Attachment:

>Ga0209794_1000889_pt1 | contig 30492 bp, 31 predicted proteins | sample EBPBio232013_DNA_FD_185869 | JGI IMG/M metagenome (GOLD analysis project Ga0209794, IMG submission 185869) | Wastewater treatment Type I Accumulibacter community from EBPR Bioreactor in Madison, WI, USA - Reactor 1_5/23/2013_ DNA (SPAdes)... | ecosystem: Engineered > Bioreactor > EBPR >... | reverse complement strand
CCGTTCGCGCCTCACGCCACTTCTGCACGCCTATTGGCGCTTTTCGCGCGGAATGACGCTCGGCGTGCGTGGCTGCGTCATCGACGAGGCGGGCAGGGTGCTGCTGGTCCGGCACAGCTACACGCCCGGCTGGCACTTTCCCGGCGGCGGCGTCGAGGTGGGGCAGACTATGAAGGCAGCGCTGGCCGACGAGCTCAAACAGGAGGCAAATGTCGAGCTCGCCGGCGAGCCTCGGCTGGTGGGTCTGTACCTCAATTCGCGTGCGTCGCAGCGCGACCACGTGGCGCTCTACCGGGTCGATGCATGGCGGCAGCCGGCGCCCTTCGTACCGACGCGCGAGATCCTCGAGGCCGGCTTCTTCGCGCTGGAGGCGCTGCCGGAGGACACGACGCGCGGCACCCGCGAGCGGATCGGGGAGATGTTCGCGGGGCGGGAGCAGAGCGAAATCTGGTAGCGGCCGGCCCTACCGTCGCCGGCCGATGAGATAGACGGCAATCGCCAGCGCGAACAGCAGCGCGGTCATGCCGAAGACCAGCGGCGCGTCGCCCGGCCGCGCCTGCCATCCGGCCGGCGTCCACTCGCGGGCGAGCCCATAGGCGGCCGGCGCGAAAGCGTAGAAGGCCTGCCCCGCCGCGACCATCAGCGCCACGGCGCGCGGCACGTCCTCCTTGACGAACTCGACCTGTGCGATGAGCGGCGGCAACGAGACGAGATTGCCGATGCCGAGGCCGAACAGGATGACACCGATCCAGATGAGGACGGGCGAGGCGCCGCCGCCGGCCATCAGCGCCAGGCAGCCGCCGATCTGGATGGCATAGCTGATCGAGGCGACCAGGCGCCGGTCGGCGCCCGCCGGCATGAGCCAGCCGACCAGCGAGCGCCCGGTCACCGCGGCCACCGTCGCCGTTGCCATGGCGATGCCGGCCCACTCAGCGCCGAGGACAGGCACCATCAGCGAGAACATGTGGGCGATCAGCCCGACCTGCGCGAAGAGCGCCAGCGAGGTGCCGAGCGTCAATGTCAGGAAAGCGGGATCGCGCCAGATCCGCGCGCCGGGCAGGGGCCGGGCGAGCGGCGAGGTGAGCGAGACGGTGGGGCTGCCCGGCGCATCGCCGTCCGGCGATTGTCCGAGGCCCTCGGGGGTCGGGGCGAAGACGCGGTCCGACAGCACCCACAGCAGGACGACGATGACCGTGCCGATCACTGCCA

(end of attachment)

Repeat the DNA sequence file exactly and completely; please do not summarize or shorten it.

>Ga0209794_1000889_pt1 | contig 30492 bp, 31 predicted proteins | sample EBPBio232013_DNA_FD_185869 | JGI IMG/M metagenome (GOLD analysis project Ga0209794, IMG submission 185869) | Wastewater treatment Type I Accumulibacter community from EBPR Bioreactor in Madison, WI, USA - Reactor 1_5/23/2013_ DNA (SPAdes)... | ecosystem: Engineered > Bioreactor > EBPR >... | reverse complement strand
CCGTTCGCGCCTCACGCCACTTCTGCACGCCTATTGGCGCTTTTCGCGCGGAATGACGCTCGGCGTGCGTGGCTGCGTCATCGACGAGGCGGGCAGGGTGCTGCTGGTCCGGCACAGCTACACGCCCGGCTGGCACTTTCCCGGCGGCGGCGTCGAGGTGGGGCAGACTATGAAGGCAGCGCTGGCCGACGAGCTCAAACAGGAGGCAAATGTCGAGCTCGCCGGCGAGCCTCGGCTGGTGGGTCTGTACCTCAATTCGCGTGCGTCGCAGCGCGACCACGTGGCGCTCTACCGGGTCGATGCATGGCGGCAGCCGGCGCCCTTCGTACCGACGCGCGAGATCCTCGAGGCCGGCTTCTTCGCGCTGGAGGCGCTGCCGGAGGACACGACGCGCGGCACCCGCGAGCGGATCGGGGAGATGTTCGCGGGGCGGGAGCAGAGCGAAATCTGGTAGCGGCCGGCCCTACCGTCGCCGGCCGATGAGATAGACGGCAATCGCCAGCGCGAACAGCAGCGCGGTCATGCCGAAGACCAGCGGCGCGTCGCCCGGCCGCGCCTGCCATCCGGCCGGCGTCCACTCGCGGGCGAGCCCATAGGCGGCCGGCGCGAAAGCGTAGAAGGCCTGCCCCGCCGCGACCATCAGCGCCACGGCGCGCGGCACGTCCTCCTTGACGAACTCGACCTGTGCGATGAGCGGCGGCAACGAGACGAGATTGCCGATGCCGAGGCCGAACAGGATGACACCGATCCAGATGAGGACGGGCGAGGCGCCGCCGCCGGCCATCAGCGCCAGGCAGCCGCCGATCTGGATGGCATAGCTGATCGAGGCGACCAGGCGCCGGTCGGCGCCCGCCGGCATGAGCCAGCCGACCAGCGAGCGCCCGGTCACCGCGGCCACCGTCGCCGTTGCCATGGCGATGCCGGCCCACTCAGCGCCGAGGACAGGCACCATCAGCGAGAACATGTGGGCGATCAGCCCGACCTGCGCGAAGAGCGCCAGCGAGGTGCCGAGCGTCAATGTCAGGAAAGCGGGATCGCGCCAGATCCGCGCGCCGGGCAGGGGCCGGGCGAGCGGCGAGGTGAGCGAGACGGTGGGGCTGCCCGGCGCATCGCCGTCCGGCGATTGTCCGAGGCCCTCGGGGGTCGGGGCGAAGACGCGGTCCGACAGCACCCACAGCAGGACGACGATGACCGTGCCGATCACTGCCA